The first time I became aware of that reality was when I met with a group of professionals in the publishing business. We held a variety of jobs, but all of us were involved with that industry.
We met in a restaurant, where we sat at tables and got to know each other, and later we heard the organizer’s message. Within minutes, I realized the other seven people at my table were hesitant to speak up, so I took charge by introducing myself and then asked each of them to do the same. After that I threw out questions and kept the discussion moving.
At one point, a couple of them opened up about personal problems connected with their jobs. After a pause, I made a humorous comment and moved on to asking why they came to the meeting.
Afterward, I realized I had taken charge of the group, not that it was wrong, and someone needed to do it. But I also realized I had manipulated the conversation to keep it on safe subjects—in that case, away from personal problems.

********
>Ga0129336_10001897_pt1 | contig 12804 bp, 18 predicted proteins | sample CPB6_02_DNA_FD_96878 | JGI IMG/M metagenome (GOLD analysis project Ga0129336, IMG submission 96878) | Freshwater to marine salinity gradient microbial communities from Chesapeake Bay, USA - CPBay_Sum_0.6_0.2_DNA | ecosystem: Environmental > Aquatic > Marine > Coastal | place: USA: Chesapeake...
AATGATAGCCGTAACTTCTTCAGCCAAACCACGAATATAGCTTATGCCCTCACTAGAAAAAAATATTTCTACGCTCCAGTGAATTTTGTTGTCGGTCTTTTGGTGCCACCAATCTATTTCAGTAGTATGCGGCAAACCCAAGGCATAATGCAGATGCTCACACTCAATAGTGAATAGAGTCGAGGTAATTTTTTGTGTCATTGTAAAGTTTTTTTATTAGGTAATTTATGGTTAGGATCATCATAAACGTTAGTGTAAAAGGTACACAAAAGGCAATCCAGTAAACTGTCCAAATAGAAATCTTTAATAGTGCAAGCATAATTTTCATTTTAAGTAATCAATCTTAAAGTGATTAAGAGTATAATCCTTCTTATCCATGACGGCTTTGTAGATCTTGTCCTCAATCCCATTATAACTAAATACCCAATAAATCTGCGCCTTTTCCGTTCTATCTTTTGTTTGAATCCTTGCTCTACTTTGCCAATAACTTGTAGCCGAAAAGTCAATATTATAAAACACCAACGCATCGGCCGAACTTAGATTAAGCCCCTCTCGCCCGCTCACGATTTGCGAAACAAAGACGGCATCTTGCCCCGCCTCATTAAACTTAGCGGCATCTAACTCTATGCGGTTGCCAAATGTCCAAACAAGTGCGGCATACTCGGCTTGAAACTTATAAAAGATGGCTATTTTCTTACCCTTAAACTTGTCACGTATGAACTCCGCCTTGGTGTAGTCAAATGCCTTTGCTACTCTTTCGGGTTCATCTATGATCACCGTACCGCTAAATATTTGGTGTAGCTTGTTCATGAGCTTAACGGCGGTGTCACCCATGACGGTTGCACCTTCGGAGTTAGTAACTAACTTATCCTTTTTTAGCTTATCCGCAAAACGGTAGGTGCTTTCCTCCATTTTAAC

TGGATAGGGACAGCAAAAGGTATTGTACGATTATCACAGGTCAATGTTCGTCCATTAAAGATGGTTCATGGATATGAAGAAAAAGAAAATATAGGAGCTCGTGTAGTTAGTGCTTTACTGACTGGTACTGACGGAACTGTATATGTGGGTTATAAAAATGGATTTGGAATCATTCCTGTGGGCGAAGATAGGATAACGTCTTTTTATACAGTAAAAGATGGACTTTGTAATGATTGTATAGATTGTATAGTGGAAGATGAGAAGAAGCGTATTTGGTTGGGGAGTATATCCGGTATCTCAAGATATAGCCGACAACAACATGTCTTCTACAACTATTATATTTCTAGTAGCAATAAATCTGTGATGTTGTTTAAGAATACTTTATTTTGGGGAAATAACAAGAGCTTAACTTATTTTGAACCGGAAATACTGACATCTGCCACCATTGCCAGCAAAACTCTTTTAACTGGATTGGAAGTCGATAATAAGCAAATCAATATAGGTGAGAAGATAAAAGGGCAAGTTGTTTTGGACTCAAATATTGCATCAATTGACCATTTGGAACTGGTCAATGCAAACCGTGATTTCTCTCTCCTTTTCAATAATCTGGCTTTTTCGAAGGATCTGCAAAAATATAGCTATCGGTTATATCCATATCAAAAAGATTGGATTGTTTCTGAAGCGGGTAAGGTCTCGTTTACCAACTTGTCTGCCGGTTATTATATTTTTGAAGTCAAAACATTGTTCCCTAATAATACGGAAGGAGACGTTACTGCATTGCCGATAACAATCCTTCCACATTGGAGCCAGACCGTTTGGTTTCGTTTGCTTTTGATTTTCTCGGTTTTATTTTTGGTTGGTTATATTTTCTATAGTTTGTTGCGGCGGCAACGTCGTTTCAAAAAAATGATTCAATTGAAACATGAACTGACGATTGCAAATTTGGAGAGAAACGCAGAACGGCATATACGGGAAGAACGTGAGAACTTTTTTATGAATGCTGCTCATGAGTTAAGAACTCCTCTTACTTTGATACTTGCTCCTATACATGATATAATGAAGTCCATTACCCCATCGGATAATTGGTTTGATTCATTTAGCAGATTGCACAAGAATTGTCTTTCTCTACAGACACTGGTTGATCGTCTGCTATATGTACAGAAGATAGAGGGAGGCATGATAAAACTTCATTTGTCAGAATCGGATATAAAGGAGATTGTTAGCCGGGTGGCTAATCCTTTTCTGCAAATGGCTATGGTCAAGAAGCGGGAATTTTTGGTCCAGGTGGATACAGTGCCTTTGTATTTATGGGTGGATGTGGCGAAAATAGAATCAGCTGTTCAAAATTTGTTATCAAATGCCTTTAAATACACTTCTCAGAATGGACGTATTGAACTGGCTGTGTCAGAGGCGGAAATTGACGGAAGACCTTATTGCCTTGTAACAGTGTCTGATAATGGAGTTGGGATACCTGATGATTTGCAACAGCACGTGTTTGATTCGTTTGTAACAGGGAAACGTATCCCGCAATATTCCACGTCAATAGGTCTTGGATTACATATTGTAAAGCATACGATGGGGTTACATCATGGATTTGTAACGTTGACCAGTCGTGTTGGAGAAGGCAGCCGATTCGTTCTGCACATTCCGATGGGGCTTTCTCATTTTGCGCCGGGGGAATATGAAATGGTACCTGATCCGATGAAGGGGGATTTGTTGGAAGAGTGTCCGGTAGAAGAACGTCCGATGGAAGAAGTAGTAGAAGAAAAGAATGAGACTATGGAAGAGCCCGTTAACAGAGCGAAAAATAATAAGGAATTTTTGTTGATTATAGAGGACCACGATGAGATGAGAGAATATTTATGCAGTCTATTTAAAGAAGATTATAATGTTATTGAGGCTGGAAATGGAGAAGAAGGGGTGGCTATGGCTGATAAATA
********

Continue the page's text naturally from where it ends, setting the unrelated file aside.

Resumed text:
Over the next few weeks I was able to admit that at times I manipulated others and dominated the decision-making process. It was still a long time before I had the insight into my motivation.
Eventually, I faced the reality: I needed to be in control—not that I used that word. I would have said, “I needed to feel safe.” As a child I had been helpless and powerless and I had that deep, unconscious need not to be dominated by others.
I still struggle to manipulate the outcome. The more secure I am inside, the less I need to dominate.
As I grow more secure,
I manipulate others less.